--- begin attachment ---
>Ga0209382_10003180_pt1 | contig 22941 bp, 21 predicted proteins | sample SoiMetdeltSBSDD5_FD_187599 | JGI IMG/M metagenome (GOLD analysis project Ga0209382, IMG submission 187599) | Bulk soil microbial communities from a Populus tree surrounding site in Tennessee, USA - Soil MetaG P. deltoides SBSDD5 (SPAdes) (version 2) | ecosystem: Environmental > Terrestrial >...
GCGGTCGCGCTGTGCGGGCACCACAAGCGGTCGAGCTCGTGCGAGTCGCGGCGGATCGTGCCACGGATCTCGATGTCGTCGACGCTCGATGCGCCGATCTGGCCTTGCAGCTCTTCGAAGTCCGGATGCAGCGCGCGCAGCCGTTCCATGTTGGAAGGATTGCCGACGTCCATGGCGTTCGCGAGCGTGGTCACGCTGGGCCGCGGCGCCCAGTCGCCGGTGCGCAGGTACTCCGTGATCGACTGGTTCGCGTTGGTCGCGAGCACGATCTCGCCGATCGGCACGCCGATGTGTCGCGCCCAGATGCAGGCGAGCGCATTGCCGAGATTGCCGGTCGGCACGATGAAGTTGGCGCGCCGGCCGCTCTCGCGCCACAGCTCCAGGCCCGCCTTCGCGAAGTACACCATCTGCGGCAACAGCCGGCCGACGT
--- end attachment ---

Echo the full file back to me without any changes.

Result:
>Ga0209382_10003180_pt1 | contig 22941 bp, 21 predicted proteins | sample SoiMetdeltSBSDD5_FD_187599 | JGI IMG/M metagenome (GOLD analysis project Ga0209382, IMG submission 187599) | Bulk soil microbial communities from a Populus tree surrounding site in Tennessee, USA - Soil MetaG P. deltoides SBSDD5 (SPAdes) (version 2) | ecosystem: Environmental > Terrestrial >...
GCGGTCGCGCTGTGCGGGCACCACAAGCGGTCGAGCTCGTGCGAGTCGCGGCGGATCGTGCCACGGATCTCGATGTCGTCGACGCTCGATGCGCCGATCTGGCCTTGCAGCTCTTCGAAGTCCGGATGCAGCGCGCGCAGCCGTTCCATGTTGGAAGGATTGCCGACGTCCATGGCGTTCGCGAGCGTGGTCACGCTGGGCCGCGGCGCCCAGTCGCCGGTGCGCAGGTACTCCGTGATCGACTGGTTCGCGTTGGTCGCGAGCACGATCTCGCCGATCGGCACGCCGATGTGTCGCGCCCAGATGCAGGCGAGCGCATTGCCGAGATTGCCGGTCGGCACGATGAAGTTGGCGCGCCGGCCGCTCTCGCGCCACAGCTCCAGGCCCGCCTTCGCGAAGTACACCATCTGCGGCAACAGCCGGCCGACGT